The desire of the synagogue to imitate the church’s central role in religious life isolated the spiritual from the everyday and marginalized the Jewish home. By narrowing its primary identity to “a place for worship,” I would argue, the modern synagogue has ceased to be authentic. It was designed to be about people, a place of assembly, meeting, or gathering in which to build relationships with oneself, one another, and God. Study, worship, deeds, and even food were only pathways to that end. We need to re-purpose the spaces and schedules in our synagogues to reflect a balance among study, worship, and deeds. We need to develop chavurot, home-based gatherings for the same purposes, modeled after the wildly successful “house church” movement. We need to encourage and support the uninvolved in developing original Jewish pathways to building relationships. We need to return our rabbis to being teachers and cultivate lay ministries within our congregations. Let us return our synagogues to being universally participatory sacred communities where we gather to transform ourselves and care for one another through study, prayer, and deeds in equal measure. Family Discussion: In what way could a “relational synagogue” create more balance in your Jewish life?

Literature to share Relational Judaism by Dr. Ron Wolfson: To explore in greater depth the ideas of community building, synagogue transformation, and “relational Judaism,” look no further than this highly-acclaimed, easy-to-read volume and its complement, The Spirituality of Welcoming: How to Transform Your Congregation into a Sacred Community, by the same author. Fire in My Ears by Susan Schneider: This many-layered tale from the Russian shtetl to post-war America is the tragic saga of a woman who relies on beauty and deception, making life choices that shatter three generations. Despite the centrality of despair and dysfunction, the love between the aging matriarch and her granddaughter is a glimmer of hope for the future. The Whispering Town by Jennifer Elvgren: In simple words and neutral-toned sketches, The Whispering Town recounts the story of a Danish fishing town that cleverly rescued its Jews from the Nazis. Based on a true event, it’s highly recommended for upper elementary and middle school ages. THE DAYTON JEWISH OBSERVER • MARCH 2015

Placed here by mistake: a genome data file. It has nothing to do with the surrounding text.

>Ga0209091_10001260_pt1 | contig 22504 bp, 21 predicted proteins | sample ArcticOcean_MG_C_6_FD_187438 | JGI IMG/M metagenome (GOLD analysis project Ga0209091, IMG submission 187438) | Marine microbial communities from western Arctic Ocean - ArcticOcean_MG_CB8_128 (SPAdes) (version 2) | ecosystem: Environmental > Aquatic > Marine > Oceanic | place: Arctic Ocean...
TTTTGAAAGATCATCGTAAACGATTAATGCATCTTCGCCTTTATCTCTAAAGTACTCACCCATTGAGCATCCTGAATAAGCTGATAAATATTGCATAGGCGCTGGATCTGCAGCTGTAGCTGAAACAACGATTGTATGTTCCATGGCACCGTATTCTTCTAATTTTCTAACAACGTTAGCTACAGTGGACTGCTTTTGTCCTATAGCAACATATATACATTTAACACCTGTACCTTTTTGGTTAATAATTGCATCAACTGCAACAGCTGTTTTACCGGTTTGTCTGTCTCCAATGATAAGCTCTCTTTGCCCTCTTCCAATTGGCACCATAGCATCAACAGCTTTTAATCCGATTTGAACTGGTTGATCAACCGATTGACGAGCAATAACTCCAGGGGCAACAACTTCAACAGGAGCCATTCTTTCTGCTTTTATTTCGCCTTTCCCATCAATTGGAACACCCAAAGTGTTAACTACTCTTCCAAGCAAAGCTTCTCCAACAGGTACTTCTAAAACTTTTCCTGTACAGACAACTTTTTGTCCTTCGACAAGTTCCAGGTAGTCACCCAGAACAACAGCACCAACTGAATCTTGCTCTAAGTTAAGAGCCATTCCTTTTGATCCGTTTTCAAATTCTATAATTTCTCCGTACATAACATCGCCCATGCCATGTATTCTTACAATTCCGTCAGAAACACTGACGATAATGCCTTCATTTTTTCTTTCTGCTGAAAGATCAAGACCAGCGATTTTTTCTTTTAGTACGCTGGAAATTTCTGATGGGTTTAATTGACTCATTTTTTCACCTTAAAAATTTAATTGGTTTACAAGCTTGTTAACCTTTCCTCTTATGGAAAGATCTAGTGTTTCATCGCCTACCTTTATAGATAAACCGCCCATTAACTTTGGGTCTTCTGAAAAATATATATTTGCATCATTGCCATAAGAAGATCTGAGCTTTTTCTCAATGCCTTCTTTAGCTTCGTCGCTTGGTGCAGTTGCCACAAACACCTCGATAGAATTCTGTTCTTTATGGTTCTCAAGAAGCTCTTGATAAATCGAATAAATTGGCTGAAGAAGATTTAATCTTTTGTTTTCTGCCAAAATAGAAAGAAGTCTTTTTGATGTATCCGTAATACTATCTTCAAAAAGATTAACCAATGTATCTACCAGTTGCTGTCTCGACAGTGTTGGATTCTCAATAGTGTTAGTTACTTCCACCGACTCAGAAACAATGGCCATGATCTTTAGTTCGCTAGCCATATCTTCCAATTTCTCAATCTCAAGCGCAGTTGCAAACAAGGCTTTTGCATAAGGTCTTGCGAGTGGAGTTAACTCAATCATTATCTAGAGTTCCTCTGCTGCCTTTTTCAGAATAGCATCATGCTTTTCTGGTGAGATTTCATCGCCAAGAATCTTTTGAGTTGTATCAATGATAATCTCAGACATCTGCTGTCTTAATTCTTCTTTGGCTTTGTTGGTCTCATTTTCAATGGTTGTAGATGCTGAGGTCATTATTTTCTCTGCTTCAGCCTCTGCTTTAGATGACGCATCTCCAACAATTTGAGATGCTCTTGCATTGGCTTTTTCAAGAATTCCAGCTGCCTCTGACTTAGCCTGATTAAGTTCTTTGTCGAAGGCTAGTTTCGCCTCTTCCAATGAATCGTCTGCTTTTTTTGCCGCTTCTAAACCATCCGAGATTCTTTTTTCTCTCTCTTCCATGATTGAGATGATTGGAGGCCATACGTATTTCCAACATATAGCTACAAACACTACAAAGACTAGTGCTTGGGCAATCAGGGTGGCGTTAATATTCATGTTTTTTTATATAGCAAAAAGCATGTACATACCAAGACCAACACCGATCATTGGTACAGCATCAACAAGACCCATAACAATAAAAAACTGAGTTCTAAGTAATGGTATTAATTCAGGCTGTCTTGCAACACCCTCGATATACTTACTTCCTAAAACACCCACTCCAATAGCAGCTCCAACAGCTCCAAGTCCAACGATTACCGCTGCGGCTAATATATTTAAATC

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THE DAYTON JEWISH OBSERVER • MARCH 2015


OBITUARIES Shirley R. Abromowitz, age 87 of Miami, formerly of Dayton, passed away Feb. 11 at her residence. Mrs. Abromowitz was a buyer for Elder-Beerman, retiring after 26 years of service, a member of Beth Jacob Congregation, past president of its sisterhood, a member of Hadassah and a former volunteer at the Dayton Art Institute. She was preceded in death by her beloved husband of 52 years, Leonard S.; parents, Harry and Sarah Rosenberg; and sisters, Hanna Rosenberg and Nettie Bleiberg. Mrs. Abromowitz is survived by her sister, Lillian Fisher; many nieces, nephews, other relatives and friends. Interment was at Beth Jacob Cemetery.

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Barbara B. Levine, age 85 of Centerville, passed away Feb. 7. Mrs. Levine was preceded in death by her husband, Dr. Edward Levine. She is survived by her sons, Jeffrey Levine and Kathy Anderson, Scott (Daina) Levine, two granddaughters, Jenna and Catie Levine, many nieces, nephews and cousins. Memorial contributions may be made to the charity of your choice. William Greenblatt, age 99 of Dayton, passed away Feb. 14. Mr. Greenblatt had a long career as a certified public accountant. He was preceded in death by his wife, Sophie, four brothers and one sister. He is survived by his daughter, Marcia, and several nieces and

Joan Miriam Samuels, born Oct. 6, 1927 and died Feb. 10 in Dayton. Mrs. Samuels died from complications of Parkinson’s disease. She was preceded in death by her father and mother, Joseph and Lena Samuels, brother, Martin (Jeanette) Samuels, and sister Louise (Henry) Steeber. She is survived by nephew, Dr. Joel Samuels of San Francisco, niece, Paula Samuels of Baton Rouge, and nephew, James Steeber of New York. Thankyou to the wonderful nurses and staff at Englewood Manor